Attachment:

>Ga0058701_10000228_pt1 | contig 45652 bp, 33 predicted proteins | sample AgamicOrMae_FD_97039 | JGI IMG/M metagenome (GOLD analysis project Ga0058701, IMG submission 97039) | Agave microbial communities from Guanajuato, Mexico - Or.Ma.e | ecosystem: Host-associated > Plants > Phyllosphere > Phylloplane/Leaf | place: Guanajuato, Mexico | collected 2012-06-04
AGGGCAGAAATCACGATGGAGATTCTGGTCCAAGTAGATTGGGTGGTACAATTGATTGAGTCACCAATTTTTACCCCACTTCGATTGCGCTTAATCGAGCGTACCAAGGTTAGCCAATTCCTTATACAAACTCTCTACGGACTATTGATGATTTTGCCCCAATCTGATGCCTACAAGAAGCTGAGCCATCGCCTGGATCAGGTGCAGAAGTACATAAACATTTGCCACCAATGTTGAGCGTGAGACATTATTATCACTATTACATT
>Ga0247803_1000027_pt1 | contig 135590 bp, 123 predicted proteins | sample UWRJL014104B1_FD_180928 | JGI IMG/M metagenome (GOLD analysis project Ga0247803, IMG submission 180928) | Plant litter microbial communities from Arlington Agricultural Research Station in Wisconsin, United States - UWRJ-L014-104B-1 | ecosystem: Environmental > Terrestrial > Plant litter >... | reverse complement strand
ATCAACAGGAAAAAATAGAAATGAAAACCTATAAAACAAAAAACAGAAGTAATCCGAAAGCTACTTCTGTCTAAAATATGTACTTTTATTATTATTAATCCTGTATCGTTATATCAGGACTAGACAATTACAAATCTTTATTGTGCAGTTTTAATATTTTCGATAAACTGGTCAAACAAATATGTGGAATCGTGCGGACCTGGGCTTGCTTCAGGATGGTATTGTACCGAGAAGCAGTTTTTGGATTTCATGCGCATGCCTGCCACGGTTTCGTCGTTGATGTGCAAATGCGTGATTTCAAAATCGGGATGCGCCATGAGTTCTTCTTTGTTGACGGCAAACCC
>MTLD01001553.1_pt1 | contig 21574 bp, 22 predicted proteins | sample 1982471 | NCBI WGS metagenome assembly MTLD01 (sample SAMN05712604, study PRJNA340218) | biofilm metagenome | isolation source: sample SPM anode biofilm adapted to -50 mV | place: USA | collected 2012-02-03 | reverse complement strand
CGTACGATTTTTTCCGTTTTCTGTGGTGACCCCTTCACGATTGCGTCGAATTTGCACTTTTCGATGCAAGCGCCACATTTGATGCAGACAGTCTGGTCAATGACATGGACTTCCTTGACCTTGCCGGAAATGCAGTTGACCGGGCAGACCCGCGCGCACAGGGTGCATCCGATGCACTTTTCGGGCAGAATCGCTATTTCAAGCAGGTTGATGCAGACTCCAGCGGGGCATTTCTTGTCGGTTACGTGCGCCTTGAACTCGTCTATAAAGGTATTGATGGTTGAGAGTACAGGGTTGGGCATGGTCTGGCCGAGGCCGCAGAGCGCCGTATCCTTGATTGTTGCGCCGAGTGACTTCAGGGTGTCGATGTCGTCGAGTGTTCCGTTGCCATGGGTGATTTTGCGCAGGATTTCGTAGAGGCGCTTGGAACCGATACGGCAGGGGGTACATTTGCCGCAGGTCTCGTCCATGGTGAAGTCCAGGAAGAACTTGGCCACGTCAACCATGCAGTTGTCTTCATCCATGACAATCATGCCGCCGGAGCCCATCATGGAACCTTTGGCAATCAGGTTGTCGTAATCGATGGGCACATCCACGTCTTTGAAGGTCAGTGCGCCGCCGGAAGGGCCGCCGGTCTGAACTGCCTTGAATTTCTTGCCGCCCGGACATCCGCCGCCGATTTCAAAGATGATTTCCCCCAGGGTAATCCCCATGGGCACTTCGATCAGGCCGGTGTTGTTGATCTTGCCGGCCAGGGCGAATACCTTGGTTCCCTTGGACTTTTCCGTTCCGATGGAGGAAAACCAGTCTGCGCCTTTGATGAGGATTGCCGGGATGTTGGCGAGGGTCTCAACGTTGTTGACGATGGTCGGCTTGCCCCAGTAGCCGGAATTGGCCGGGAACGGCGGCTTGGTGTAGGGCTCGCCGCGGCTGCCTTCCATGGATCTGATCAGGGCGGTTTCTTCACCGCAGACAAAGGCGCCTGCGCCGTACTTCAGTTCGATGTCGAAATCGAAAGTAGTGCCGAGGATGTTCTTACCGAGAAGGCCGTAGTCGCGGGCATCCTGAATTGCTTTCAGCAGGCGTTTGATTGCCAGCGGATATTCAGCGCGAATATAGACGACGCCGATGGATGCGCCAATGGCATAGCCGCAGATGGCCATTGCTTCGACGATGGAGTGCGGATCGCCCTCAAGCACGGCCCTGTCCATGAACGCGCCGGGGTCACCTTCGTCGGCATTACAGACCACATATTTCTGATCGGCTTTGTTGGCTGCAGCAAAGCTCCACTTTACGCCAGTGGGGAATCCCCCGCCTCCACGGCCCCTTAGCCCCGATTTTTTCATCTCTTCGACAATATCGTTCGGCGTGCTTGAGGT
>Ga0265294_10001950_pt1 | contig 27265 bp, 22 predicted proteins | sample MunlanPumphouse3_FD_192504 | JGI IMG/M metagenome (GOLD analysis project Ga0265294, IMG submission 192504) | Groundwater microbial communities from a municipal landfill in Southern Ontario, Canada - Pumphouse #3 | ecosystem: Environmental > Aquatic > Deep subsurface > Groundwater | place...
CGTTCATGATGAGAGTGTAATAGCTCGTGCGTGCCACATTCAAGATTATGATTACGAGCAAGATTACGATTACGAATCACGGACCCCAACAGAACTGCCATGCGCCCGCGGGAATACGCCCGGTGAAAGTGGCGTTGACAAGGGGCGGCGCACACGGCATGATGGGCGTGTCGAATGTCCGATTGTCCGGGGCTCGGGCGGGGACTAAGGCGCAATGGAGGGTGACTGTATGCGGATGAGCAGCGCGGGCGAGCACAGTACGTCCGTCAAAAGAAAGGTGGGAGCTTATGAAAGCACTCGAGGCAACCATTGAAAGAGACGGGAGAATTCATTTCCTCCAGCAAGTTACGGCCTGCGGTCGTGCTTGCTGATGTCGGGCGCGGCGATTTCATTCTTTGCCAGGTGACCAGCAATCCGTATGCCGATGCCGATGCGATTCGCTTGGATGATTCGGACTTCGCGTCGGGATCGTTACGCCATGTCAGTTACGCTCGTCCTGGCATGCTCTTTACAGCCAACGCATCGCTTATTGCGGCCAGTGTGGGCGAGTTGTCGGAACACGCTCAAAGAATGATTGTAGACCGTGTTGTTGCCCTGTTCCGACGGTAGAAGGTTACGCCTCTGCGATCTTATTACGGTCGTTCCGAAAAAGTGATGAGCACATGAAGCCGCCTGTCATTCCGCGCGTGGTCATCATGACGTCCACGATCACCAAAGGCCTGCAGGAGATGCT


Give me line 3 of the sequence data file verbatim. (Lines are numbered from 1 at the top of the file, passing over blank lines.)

>Ga0247803_1000027_pt1 | contig 135590 bp, 123 predicted proteins | sample UWRJL014104B1_FD_180928 | JGI IMG/M metagenome (GOLD analysis project Ga0247803, IMG submission 180928) | Plant litter microbial communities from Arlington Agricultural Research Station in Wisconsin, United States - UWRJ-L014-104B-1 | ecosystem: Environmental > Terrestrial > Plant litter >... | reverse complement strand